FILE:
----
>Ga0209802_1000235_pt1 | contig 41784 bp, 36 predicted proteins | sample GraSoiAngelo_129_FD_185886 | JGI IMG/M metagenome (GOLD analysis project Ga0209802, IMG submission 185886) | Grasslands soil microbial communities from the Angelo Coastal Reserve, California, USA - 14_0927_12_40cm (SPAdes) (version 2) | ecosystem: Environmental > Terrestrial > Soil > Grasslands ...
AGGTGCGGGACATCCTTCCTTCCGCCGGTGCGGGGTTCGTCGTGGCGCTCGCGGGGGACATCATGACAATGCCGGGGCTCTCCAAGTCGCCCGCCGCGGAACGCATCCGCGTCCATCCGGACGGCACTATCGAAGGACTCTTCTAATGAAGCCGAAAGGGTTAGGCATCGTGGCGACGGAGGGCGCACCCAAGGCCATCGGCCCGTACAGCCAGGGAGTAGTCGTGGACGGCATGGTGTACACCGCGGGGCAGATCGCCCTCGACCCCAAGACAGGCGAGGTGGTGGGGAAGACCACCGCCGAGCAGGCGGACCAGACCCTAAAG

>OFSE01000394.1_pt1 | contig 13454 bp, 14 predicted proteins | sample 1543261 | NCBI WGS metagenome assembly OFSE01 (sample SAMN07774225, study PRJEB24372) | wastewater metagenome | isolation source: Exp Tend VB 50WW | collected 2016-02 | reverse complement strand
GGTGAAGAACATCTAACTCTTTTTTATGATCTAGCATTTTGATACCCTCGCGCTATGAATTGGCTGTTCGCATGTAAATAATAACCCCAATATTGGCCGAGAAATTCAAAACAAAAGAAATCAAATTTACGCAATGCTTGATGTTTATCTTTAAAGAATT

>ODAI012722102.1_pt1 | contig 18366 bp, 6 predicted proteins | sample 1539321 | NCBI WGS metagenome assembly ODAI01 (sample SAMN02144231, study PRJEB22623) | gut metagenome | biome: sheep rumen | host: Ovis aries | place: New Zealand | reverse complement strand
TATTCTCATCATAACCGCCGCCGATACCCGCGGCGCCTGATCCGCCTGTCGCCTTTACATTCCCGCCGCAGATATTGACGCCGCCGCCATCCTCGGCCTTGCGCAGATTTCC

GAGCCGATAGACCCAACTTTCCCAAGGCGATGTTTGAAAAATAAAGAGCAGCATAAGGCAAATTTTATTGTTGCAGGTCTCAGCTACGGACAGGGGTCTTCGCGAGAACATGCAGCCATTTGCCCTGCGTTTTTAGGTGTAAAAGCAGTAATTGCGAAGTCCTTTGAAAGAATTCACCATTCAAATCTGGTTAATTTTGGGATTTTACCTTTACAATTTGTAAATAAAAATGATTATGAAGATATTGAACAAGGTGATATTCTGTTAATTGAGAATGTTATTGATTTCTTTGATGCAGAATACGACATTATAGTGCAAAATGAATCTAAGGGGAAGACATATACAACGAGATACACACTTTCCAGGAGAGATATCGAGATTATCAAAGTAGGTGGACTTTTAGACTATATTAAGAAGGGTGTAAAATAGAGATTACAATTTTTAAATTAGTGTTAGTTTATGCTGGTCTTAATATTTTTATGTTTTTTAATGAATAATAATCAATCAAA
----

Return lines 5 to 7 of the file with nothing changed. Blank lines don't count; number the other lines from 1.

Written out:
>ODAI012722102.1_pt1 | contig 18366 bp, 6 predicted proteins | sample 1539321 | NCBI WGS metagenome assembly ODAI01 (sample SAMN02144231, study PRJEB22623) | gut metagenome | biome: sheep rumen | host: Ovis aries | place: New Zealand | reverse complement strand
TATTCTCATCATAACCGCCGCCGATACCCGCGGCGCCTGATCCGCCTGTCGCCTTTACATTCCCGCCGCAGATATTGACGCCGCCGCCATCCTCGGCCTTGCGCAGATTTCC

GAGCCGATAGACCCAACTTTCCCAAGGCGATGTTTGAAAAATAAAGAGCAGCATAAGGCAAATTTTATTGTTGCAGGTCTCAGCTACGGACAGGGGTCTTCGCGAGAACATGCAGCCATTTGCCCTGCGTTTTTAGGTGTAAAAGCAGTAATTGCGAAGTCCTTTGAAAGAATTCACCATTCAAATCTGGTTAATTTTGGGATTTTACCTTTACAATTTGTAAATAAAAATGATTATGAAGATATTGAACAAGGTGATATTCTGTTAATTGAGAATGTTATTGATTTCTTTGATGCAGAATACGACATTATAGTGCAAAATGAATCTAAGGGGAAGACATATACAACGAGATACACACTTTCCAGGAGAGATATCGAGATTATCAAAGTAGGTGGACTTTTAGACTATATTAAGAAGGGTGTAAAATAGAGATTACAATTTTTAAATTAGTGTTAGTTTATGCTGGTCTTAATATTTTTATGTTTTTTAATGAATAATAATCAATCAAA